The emergence of CCUS hubs is making it easier for industrial companies in sectors like cement, steel, chemicals, fertilizers and waste-to-energy to consider CCUS as part of their pathway to net zero.
Finding the right business model to finance carbon capture is still tough, but that is changing in some countries as carbon prices rise, new low carbon product standards are introduced and innovation funding is directed to companies in hard-to-abate sectors.
In the exhaust from industrial processes and fossil fuel powerplants, carbon dioxide is mixed in with nitrogen, oxygen and other gases. So CCUS first separates out the CO2. The main method currently used to do this is amine scrubbing. Flue gas is piped into the bottom of a vertical reactor vessel, where it rises up through a mist of a CO2-absorbing liquid (usually an amine solution). The scrubbed gas is released at the top, with typically 90% or more of its carbon dioxide removed. The amine then goes to another vessel where high-temperature steam takes out the CO2. Finally, the near-pure carbon dioxide is compressed ready for transport.
In this early phase, emitters may need to test this technology on their processes. This will depend on the maturity of the capture technology and the industrial applications it has already been applied to. Testing would require additional expenditure by the emitter in the feasibility (pre-FEED) phase.
The exact cost depends to a great extent on the mixture of gases captured. If there is a high proportion of carbon dioxide, at high pressure and on a large scale, it is relatively easy to capture, making costs lower than for dilute or low-pressure exhaust gases.
For industries making fertilizers or ethanol, capture cost is well below $50 per tonne; for steel it can be around $100 per tonne, rising up to around $250 per tonne for aluminium.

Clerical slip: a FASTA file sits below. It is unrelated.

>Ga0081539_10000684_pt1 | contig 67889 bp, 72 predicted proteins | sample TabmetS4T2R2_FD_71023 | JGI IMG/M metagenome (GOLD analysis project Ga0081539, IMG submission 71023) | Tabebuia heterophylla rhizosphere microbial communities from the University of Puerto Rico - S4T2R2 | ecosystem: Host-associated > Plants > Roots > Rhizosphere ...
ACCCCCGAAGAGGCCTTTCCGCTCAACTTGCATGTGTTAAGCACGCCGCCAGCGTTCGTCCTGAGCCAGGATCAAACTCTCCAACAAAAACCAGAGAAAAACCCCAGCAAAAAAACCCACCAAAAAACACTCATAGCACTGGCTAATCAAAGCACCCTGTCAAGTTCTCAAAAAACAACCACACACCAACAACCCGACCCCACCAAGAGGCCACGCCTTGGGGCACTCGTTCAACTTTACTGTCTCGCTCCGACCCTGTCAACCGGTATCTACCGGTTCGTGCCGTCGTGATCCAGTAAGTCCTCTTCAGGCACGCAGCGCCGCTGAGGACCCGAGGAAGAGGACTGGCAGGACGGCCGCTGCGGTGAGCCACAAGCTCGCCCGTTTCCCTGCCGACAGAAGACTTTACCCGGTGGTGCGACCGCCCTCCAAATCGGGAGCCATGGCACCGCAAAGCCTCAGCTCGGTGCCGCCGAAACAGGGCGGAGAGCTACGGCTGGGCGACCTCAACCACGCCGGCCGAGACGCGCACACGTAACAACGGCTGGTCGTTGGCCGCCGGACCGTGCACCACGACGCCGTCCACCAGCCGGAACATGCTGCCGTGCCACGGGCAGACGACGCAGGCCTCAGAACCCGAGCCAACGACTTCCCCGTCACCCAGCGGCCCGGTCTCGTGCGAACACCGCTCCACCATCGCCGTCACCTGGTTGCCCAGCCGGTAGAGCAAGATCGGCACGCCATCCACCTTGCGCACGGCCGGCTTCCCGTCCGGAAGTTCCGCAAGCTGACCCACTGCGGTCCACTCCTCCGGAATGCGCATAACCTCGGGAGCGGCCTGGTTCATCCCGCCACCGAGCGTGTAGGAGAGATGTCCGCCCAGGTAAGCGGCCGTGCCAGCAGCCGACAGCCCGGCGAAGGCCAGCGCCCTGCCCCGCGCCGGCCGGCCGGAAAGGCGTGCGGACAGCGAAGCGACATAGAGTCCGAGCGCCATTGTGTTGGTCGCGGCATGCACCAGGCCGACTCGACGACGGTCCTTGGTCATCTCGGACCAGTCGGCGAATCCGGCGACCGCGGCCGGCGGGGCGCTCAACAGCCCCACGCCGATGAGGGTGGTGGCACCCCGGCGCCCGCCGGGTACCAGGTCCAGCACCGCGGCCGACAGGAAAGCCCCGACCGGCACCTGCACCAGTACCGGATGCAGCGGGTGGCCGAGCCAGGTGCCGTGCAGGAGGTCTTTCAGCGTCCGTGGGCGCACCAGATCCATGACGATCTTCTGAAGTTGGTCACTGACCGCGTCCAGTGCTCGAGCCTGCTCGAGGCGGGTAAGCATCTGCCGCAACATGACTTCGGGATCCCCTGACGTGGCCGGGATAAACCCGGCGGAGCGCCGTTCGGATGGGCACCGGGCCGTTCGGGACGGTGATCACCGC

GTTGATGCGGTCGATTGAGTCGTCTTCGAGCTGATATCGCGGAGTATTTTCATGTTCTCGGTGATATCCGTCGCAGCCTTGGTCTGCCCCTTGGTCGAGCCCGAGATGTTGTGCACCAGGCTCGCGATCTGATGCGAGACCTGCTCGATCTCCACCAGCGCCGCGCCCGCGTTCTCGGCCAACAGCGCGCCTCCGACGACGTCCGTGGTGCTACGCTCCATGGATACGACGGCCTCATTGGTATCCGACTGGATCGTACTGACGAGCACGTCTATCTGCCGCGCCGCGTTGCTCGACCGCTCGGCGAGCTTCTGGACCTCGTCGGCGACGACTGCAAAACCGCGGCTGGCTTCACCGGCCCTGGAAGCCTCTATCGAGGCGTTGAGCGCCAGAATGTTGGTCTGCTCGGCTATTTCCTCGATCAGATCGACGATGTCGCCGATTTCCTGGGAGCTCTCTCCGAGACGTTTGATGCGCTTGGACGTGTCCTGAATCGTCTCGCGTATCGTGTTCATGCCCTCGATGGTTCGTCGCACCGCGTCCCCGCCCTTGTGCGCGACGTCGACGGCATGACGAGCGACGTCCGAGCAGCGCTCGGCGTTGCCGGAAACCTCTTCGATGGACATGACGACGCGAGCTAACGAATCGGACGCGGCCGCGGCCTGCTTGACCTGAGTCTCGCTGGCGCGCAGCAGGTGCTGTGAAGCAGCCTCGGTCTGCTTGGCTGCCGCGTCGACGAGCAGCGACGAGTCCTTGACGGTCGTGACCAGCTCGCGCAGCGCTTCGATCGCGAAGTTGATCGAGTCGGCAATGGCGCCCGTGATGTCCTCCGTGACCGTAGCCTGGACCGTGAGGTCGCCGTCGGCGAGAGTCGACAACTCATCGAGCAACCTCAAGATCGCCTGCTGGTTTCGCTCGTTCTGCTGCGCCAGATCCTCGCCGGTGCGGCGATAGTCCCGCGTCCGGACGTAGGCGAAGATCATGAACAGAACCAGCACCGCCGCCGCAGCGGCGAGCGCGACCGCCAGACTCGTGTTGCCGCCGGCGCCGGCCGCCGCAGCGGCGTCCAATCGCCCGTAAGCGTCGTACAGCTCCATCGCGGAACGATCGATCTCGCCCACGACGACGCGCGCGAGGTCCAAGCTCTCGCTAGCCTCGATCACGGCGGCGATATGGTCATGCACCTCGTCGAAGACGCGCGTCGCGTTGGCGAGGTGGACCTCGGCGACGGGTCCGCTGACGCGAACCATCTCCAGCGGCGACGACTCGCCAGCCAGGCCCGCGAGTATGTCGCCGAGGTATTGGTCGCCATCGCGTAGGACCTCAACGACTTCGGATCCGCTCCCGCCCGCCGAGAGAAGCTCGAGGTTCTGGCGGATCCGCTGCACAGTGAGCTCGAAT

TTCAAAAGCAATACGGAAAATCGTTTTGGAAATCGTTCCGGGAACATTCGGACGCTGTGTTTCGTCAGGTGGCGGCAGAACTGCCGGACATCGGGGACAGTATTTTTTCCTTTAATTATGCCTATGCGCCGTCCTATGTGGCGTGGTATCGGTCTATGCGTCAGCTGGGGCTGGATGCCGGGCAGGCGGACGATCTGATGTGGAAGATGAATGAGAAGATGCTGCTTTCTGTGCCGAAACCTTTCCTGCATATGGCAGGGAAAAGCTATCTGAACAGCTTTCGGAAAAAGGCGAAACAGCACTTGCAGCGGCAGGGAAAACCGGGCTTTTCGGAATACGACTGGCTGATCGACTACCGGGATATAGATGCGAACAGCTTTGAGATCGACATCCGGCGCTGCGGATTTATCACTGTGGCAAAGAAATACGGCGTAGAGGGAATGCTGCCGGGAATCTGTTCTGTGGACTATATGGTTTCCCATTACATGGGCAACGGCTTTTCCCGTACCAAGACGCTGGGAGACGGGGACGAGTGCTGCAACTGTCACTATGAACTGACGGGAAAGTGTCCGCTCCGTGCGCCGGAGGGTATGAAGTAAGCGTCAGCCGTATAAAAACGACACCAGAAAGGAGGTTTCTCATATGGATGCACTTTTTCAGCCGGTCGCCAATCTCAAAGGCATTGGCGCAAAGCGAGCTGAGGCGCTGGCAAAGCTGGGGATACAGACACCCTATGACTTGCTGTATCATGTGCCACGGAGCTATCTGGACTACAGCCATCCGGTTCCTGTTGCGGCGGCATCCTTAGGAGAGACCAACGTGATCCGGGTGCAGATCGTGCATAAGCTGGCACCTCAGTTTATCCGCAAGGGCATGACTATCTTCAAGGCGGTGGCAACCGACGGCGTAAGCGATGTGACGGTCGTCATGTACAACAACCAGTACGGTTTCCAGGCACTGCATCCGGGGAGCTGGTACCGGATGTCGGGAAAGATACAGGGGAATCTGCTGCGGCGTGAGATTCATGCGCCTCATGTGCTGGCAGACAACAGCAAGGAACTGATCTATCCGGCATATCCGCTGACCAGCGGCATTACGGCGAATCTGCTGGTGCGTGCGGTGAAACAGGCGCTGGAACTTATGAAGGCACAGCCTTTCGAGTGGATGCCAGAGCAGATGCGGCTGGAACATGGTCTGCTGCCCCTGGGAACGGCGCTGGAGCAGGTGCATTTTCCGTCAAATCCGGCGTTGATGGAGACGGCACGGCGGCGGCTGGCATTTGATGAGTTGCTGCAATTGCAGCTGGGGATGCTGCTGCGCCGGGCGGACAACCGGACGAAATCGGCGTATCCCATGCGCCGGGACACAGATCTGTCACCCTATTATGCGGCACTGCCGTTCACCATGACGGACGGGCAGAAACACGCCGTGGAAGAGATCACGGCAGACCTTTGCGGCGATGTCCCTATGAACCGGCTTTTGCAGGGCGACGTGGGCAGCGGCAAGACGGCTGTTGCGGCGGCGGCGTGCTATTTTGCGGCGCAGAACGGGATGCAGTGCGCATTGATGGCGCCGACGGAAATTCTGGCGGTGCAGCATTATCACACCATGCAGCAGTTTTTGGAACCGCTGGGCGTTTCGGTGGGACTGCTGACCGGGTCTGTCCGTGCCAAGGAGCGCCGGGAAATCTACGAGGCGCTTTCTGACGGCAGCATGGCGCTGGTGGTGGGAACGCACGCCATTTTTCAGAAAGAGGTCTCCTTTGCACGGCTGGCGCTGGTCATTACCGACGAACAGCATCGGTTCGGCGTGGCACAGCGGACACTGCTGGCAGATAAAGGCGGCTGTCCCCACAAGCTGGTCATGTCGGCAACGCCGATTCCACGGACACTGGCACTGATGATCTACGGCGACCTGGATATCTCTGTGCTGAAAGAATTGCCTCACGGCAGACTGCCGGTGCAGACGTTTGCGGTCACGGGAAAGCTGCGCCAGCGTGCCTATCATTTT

Compression costs will vary depending on the capture and associated industrial process but can be high to meet pressure specifications.
Local storage and loading costs may be relevant if transportation of CO2 to the permanent storage site is to be done by truck, ship or rail.
Emitters need certainty on the specifications (around purity and pressure) of CO2 to be delivered to the transport & storage operator. The tighter the specifications, the higher the costs for the emitter. Impurities such as water, nitrogen, sulphur oxide, nitrogen oxide, carbon monoxide, hydrocarbons and mercury can have major implications, eg corrosion, for CO2 transportation and storage infrastructure and on how the CO2 behaves once it is injected into the target reservoir deep underground.
Before committing to expensive FEED studies, the emitter needs to get a clear understanding from the transport & storage operator that the proposed reservoir has sufficient permanent storage capacity and that the injection wells will work.
A key part of the commercial negotiations between emitter and transport & storage operator are around the allocation of risks. Emitters face project risks around technology, construction, price and operations, which are common to any infrastructure investment. For hubs, the specific project risks are around volume, leakage and multi-stakeholder project development.
Emitters face hard-to-reduce risks include revenue risk, relating to an insufficiently high carbon price, cross-chain risks arising from the interdependency of the CCUS value chain, and long-term storage liability risk.
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